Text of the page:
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Tel Aviv hospital launches coronavirus tests with results in 1.5 hours

Method four times more costly than standard technology and can only log a small number of tests at a time, so will only be used in unique circumstances

Magen David Adom medical team members, wearing protective gear, handle a coronavirus test from patients in Jerusalem, April 17, 2020. (Olivier Fitoussi/Flash90)
Magen David Adom medical team members, wearing protective gear, handle a coronavirus test from patients in Jerusalem, April 17, 2020. (Olivier Fitoussi/Flash90)

Tel Aviv’s Ichilov Hospital began carrying out coronavirus tests on Wednesday that provide results within an hour and a half, the medical center announced.

The testing center is using American technology designed to perform a small number of tests in a short amount of time. This is in contrast to the prevailing technology used in Israel which allows for a large number of samples to be tested at a time, but takes days to provide results.

A significant drawback of the new type of testing is the cost — roughly four times the amount required for the mass-sampling technology, Channel 12 reported.

Thus, the rapid-result technology will only be used at testing centers of particular importance where quick results are required, such as for screenings of hospital-admitted patients and in maternity wards, a statement from Ichilov reported.

On Wednesday night, the Health Ministry announced that it was continuing to increase its testing ability, saying that it had conducted 13,342 tests on Monday, up from the 12,281 it had initially declared, which itself would have been a single-day record. The ministry said 11,422 tests were taken on Tuesday, continuing a run of several consecutive days with at least 10,000 tests daily.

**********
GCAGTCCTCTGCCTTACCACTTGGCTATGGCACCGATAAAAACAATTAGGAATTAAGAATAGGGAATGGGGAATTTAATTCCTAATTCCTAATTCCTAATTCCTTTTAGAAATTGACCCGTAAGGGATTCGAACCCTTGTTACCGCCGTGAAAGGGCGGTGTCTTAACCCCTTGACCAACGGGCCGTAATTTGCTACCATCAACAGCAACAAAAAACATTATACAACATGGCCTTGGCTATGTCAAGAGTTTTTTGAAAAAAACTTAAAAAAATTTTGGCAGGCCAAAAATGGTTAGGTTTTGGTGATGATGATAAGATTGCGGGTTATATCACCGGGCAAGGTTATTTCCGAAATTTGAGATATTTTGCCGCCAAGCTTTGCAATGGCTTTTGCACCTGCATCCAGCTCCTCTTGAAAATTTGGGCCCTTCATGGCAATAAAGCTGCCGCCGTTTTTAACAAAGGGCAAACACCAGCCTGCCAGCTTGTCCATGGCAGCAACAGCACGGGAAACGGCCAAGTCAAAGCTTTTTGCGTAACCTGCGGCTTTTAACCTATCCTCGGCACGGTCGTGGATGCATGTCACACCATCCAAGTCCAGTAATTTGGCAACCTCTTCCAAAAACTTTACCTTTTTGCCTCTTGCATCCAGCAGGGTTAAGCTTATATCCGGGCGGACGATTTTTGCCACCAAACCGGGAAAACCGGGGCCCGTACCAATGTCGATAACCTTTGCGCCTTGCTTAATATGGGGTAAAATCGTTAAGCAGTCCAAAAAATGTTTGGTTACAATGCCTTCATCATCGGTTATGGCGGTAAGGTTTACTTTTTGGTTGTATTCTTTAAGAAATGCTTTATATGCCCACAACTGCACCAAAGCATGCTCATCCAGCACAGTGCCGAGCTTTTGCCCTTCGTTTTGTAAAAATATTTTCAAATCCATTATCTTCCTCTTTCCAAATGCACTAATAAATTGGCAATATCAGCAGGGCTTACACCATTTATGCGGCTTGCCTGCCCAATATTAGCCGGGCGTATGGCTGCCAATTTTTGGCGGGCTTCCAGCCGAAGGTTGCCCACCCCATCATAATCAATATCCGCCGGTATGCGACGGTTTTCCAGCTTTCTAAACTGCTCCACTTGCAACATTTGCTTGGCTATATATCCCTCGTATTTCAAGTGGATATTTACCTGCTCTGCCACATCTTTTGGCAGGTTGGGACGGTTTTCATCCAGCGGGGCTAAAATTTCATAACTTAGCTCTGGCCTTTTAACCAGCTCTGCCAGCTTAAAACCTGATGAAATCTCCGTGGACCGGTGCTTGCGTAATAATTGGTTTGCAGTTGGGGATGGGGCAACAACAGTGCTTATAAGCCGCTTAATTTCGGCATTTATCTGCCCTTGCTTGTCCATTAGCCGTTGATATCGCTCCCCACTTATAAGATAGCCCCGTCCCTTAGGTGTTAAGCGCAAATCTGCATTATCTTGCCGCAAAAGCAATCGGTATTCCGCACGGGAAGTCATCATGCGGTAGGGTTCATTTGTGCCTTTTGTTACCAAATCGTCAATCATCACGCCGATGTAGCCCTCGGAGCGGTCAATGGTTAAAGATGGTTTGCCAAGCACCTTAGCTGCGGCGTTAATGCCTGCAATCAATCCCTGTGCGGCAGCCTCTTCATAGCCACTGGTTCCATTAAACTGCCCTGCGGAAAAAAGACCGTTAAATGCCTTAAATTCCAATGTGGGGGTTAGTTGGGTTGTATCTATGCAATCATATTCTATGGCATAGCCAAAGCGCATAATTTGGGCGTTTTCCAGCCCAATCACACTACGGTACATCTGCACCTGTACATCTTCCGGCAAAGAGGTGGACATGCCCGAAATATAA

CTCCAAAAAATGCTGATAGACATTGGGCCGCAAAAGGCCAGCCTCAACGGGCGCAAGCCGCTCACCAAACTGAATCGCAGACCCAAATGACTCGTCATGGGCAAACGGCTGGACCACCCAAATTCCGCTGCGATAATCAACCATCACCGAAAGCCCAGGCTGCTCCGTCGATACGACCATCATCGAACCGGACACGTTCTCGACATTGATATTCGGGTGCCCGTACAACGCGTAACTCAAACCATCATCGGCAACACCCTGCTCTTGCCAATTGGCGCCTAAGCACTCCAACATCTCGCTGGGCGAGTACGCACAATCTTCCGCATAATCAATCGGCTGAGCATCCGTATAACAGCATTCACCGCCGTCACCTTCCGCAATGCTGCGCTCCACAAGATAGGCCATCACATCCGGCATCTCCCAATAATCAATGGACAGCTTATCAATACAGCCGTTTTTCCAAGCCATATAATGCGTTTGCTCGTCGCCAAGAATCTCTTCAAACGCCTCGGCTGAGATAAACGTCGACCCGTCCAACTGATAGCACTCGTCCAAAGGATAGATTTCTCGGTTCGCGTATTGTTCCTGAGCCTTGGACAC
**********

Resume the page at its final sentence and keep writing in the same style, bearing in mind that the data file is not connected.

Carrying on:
A Magen David Adom paramedic performs a coronavirus test at a mobile testing station, in Jerusalem’s Geula neighborhood, on April 20, 2020. (Ahmad Gharabli/AFP)

Testing numbers for Wednesday have not yet been released.

Efforts to hit the target received a further boost last Friday with the Foreign Ministry saying it had signed a deal with Chinese company BGI that will see the firm send lab equipment to Israel by this week’s end, allowing for conducting some 12,000 tests per day.

Once established, the BGI equipment will expand the scope to perform as many as 20,000 tests per day, the ministry said, adding that tests will be performed in Israel by Israeli companies selected by the Health Ministry.

Earlier this month, the Health Ministry said Israel signed a NIS 90 million ($25 million) deal with BGI to purchase the special equipment but proceedings had evidently stalled.

The new tests are PCR tests — polymerase chain reaction tests — which directly detect viral nucleic acids. Some tests detect the body’s antibodies to the virus.

BGI’s tests have been used widely in China, and are being distributed to over 50 other countries and regions, the firm said. Results from the tests are available three hours after they are administered.

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